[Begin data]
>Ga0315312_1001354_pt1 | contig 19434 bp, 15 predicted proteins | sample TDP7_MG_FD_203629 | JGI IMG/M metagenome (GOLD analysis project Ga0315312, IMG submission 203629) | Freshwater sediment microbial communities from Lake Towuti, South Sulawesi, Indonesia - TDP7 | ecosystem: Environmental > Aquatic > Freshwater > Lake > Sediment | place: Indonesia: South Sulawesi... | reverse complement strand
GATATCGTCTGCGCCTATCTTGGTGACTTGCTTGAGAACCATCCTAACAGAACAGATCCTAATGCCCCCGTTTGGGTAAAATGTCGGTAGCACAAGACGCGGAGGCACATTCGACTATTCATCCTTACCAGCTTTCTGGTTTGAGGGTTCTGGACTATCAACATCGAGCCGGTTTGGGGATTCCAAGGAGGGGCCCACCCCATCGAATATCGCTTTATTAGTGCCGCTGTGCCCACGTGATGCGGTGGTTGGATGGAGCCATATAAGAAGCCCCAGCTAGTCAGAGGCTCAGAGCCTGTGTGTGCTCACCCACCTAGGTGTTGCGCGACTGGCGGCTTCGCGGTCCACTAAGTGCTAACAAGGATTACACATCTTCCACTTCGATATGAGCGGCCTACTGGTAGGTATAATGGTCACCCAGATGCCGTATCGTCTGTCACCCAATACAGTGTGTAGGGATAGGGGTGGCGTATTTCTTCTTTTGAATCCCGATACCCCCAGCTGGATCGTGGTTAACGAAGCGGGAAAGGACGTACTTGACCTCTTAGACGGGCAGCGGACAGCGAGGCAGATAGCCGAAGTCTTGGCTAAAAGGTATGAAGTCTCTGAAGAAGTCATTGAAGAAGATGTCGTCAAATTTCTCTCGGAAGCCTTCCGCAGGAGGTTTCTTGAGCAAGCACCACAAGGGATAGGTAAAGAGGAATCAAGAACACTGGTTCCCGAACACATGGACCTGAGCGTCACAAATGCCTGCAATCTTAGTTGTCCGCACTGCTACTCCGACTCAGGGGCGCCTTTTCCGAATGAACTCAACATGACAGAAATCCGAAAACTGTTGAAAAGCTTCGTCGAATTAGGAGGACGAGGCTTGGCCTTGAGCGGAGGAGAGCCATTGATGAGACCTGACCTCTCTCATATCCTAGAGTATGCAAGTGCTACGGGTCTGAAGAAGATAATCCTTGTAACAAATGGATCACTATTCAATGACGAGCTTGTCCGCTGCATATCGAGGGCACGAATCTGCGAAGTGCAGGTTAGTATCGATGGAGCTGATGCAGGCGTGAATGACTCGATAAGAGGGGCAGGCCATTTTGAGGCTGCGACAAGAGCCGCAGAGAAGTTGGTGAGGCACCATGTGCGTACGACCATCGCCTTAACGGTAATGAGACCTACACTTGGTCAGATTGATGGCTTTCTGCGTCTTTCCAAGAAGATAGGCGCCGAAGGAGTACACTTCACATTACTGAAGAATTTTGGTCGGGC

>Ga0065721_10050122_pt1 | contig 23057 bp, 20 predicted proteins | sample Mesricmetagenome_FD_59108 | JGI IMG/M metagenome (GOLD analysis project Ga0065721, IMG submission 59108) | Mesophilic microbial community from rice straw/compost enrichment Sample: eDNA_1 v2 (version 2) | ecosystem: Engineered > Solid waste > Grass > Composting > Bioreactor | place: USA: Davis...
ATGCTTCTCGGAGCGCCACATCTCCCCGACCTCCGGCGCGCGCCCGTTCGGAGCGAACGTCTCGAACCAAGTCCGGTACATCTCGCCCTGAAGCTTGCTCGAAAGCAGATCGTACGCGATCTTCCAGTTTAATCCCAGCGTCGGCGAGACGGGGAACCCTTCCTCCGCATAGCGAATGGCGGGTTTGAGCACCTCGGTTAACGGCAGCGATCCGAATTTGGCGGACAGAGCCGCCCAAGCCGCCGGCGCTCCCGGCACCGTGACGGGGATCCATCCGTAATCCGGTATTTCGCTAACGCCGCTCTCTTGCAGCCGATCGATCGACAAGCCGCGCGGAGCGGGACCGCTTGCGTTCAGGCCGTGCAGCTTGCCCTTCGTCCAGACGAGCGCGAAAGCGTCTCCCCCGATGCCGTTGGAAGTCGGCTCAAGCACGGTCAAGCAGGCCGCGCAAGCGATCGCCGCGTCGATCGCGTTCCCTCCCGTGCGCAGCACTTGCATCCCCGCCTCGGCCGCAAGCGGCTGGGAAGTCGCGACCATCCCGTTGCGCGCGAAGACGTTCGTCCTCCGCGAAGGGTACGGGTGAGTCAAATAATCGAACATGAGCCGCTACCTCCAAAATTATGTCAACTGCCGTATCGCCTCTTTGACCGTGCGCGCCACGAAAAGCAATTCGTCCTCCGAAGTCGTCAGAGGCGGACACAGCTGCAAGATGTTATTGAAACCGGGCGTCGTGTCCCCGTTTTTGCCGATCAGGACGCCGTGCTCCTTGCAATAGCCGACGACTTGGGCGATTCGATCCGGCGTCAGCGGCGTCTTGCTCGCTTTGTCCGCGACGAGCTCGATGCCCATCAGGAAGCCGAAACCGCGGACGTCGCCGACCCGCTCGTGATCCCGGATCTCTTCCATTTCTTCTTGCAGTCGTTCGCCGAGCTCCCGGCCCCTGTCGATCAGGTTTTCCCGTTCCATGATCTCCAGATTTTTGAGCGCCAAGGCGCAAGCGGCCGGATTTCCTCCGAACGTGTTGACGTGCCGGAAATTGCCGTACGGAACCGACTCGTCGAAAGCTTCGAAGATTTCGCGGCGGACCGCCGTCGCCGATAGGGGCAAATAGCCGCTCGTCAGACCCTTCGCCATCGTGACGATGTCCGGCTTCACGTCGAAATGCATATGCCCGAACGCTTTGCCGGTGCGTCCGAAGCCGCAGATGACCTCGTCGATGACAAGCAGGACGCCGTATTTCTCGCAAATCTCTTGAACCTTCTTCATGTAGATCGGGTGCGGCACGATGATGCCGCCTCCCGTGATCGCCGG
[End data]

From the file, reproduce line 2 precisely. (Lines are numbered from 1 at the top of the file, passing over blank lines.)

GATATCGTCTGCGCCTATCTTGGTGACTTGCTTGAGAACCATCCTAACAGAACAGATCCTAATGCCCCCGTTTGGGTAAAATGTCGGTAGCACAAGACGCGGAGGCACATTCGACTATTCATCCTTACCAGCTTTCTGGTTTGAGGGTTCTGGACTATCAACATCGAGCCGGTTTGGGGATTCCAAGGAGGGGCCCACCCCATCGAATATCGCTTTATTAGTGCCGCTGTGCCCACGTGATGCGGTGGTTGGATGGAGCCATATAAGAAGCCCCAGCTAGTCAGAGGCTCAGAGCCTGTGTGTGCTCACCCACCTAGGTGTTGCGCGACTGGCGGCTTCGCGGTCCACTAAGTGCTAACAAGGATTACACATCTTCCACTTCGATATGAGCGGCCTACTGGTAGGTATAATGGTCACCCAGATGCCGTATCGTCTGTCACCCAATACAGTGTGTAGGGATAGGGGTGGCGTATTTCTTCTTTTGAATCCCGATACCCCCAGCTGGATCGTGGTTAACGAAGCGGGAAAGGACGTACTTGACCTCTTAGACGGGCAGCGGACAGCGAGGCAGATAGCCGAAGTCTTGGCTAAAAGGTATGAAGTCTCTGAAGAAGTCATTGAAGAAGATGTCGTCAAATTTCTCTCGGAAGCCTTCCGCAGGAGGTTTCTTGAGCAAGCACCACAAGGGATAGGTAAAGAGGAATCAAGAACACTGGTTCCCGAACACATGGACCTGAGCGTCACAAATGCCTGCAATCTTAGTTGTCCGCACTGCTACTCCGACTCAGGGGCGCCTTTTCCGAATGAACTCAACATGACAGAAATCCGAAAACTGTTGAAAAGCTTCGTCGAATTAGGAGGACGAGGCTTGGCCTTGAGCGGAGGAGAGCCATTGATGAGACCTGACCTCTCTCATATCCTAGAGTATGCAAGTGCTACGGGTCTGAAGAAGATAATCCTTGTAACAAATGGATCACTATTCAATGACGAGCTTGTCCGCTGCATATCGAGGGCACGAATCTGCGAAGTGCAGGTTAGTATCGATGGAGCTGATGCAGGCGTGAATGACTCGATAAGAGGGGCAGGCCATTTTGAGGCTGCGACAAGAGCCGCAGAGAAGTTGGTGAGGCACCATGTGCGTACGACCATCGCCTTAACGGTAATGAGACCTACACTTGGTCAGATTGATGGCTTTCTGCGTCTTTCCAAGAAGATAGGCGCCGAAGGAGTACACTTCACATTACTGAAGAATTTTGGTCGGGC